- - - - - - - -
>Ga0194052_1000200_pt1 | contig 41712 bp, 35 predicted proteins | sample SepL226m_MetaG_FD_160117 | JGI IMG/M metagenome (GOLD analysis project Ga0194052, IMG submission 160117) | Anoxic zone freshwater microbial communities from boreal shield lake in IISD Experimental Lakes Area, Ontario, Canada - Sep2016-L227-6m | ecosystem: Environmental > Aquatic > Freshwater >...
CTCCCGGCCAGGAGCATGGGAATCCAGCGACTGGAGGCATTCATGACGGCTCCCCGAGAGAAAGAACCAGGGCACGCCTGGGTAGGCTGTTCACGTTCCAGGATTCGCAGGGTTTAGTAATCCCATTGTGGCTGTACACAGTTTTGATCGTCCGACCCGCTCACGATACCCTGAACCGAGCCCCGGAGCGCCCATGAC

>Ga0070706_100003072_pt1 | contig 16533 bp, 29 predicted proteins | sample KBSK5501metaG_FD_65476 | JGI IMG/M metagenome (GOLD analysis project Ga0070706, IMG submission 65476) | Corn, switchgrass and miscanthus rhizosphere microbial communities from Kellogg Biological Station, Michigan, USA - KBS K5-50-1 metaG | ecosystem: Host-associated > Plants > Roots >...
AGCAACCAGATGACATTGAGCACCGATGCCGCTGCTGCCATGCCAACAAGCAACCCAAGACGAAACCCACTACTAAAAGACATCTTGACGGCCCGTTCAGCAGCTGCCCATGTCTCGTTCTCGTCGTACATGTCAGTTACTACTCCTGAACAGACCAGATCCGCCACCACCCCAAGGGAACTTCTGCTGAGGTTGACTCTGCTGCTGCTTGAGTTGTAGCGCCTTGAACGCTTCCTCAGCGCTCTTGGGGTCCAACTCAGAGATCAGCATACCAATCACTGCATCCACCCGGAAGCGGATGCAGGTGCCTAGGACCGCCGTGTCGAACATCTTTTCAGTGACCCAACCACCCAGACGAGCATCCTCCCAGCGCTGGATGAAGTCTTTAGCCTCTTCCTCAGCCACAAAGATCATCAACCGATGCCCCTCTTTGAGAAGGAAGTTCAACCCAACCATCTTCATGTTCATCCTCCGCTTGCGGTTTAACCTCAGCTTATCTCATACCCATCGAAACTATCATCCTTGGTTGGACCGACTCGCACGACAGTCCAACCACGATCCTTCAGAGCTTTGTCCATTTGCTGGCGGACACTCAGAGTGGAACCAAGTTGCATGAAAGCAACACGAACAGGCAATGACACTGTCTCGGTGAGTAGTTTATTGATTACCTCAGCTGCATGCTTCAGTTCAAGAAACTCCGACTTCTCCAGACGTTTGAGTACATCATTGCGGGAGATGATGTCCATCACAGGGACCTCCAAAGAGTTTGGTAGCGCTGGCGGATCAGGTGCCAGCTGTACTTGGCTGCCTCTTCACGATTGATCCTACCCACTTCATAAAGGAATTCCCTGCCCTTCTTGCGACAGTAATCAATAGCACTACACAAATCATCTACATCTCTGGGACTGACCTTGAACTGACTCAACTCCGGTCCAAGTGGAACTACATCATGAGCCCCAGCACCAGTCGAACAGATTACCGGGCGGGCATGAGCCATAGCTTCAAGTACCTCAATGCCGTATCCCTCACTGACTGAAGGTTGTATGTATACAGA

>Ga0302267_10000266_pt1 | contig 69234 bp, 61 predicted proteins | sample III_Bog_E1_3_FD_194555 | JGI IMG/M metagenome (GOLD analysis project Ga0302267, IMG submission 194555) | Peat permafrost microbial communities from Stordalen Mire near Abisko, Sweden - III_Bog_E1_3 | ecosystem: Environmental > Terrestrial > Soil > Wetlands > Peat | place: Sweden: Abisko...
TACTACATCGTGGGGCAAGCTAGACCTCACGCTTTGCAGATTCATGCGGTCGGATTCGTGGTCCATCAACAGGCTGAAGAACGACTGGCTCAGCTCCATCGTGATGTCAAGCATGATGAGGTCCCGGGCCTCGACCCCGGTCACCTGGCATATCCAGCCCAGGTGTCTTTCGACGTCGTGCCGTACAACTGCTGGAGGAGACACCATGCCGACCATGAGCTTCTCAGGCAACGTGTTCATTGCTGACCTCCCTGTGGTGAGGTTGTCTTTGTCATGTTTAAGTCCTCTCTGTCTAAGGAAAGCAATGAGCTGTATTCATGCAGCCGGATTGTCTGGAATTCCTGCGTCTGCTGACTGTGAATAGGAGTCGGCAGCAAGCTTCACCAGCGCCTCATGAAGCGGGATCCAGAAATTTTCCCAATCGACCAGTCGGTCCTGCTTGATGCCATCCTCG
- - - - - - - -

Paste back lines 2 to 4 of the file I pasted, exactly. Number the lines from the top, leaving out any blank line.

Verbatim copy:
CTCCCGGCCAGGAGCATGGGAATCCAGCGACTGGAGGCATTCATGACGGCTCCCCGAGAGAAAGAACCAGGGCACGCCTGGGTAGGCTGTTCACGTTCCAGGATTCGCAGGGTTTAGTAATCCCATTGTGGCTGTACACAGTTTTGATCGTCCGACCCGCTCACGATACCCTGAACCGAGCCCCGGAGCGCCCATGAC

>Ga0070706_100003072_pt1 | contig 16533 bp, 29 predicted proteins | sample KBSK5501metaG_FD_65476 | JGI IMG/M metagenome (GOLD analysis project Ga0070706, IMG submission 65476) | Corn, switchgrass and miscanthus rhizosphere microbial communities from Kellogg Biological Station, Michigan, USA - KBS K5-50-1 metaG | ecosystem: Host-associated > Plants > Roots >...
AGCAACCAGATGACATTGAGCACCGATGCCGCTGCTGCCATGCCAACAAGCAACCCAAGACGAAACCCACTACTAAAAGACATCTTGACGGCCCGTTCAGCAGCTGCCCATGTCTCGTTCTCGTCGTACATGTCAGTTACTACTCCTGAACAGACCAGATCCGCCACCACCCCAAGGGAACTTCTGCTGAGGTTGACTCTGCTGCTGCTTGAGTTGTAGCGCCTTGAACGCTTCCTCAGCGCTCTTGGGGTCCAACTCAGAGATCAGCATACCAATCACTGCATCCACCCGGAAGCGGATGCAGGTGCCTAGGACCGCCGTGTCGAACATCTTTTCAGTGACCCAACCACCCAGACGAGCATCCTCCCAGCGCTGGATGAAGTCTTTAGCCTCTTCCTCAGCCACAAAGATCATCAACCGATGCCCCTCTTTGAGAAGGAAGTTCAACCCAACCATCTTCATGTTCATCCTCCGCTTGCGGTTTAACCTCAGCTTATCTCATACCCATCGAAACTATCATCCTTGGTTGGACCGACTCGCACGACAGTCCAACCACGATCCTTCAGAGCTTTGTCCATTTGCTGGCGGACACTCAGAGTGGAACCAAGTTGCATGAAAGCAACACGAACAGGCAATGACACTGTCTCGGTGAGTAGTTTATTGATTACCTCAGCTGCATGCTTCAGTTCAAGAAACTCCGACTTCTCCAGACGTTTGAGTACATCATTGCGGGAGATGATGTCCATCACAGGGACCTCCAAAGAGTTTGGTAGCGCTGGCGGATCAGGTGCCAGCTGTACTTGGCTGCCTCTTCACGATTGATCCTACCCACTTCATAAAGGAATTCCCTGCCCTTCTTGCGACAGTAATCAATAGCACTACACAAATCATCTACATCTCTGGGACTGACCTTGAACTGACTCAACTCCGGTCCAAGTGGAACTACATCATGAGCCCCAGCACCAGTCGAACAGATTACCGGGCGGGCATGAGCCATAGCTTCAAGTACCTCAATGCCGTATCCCTCACTGACTGAAGGTTGTATGTATACAGA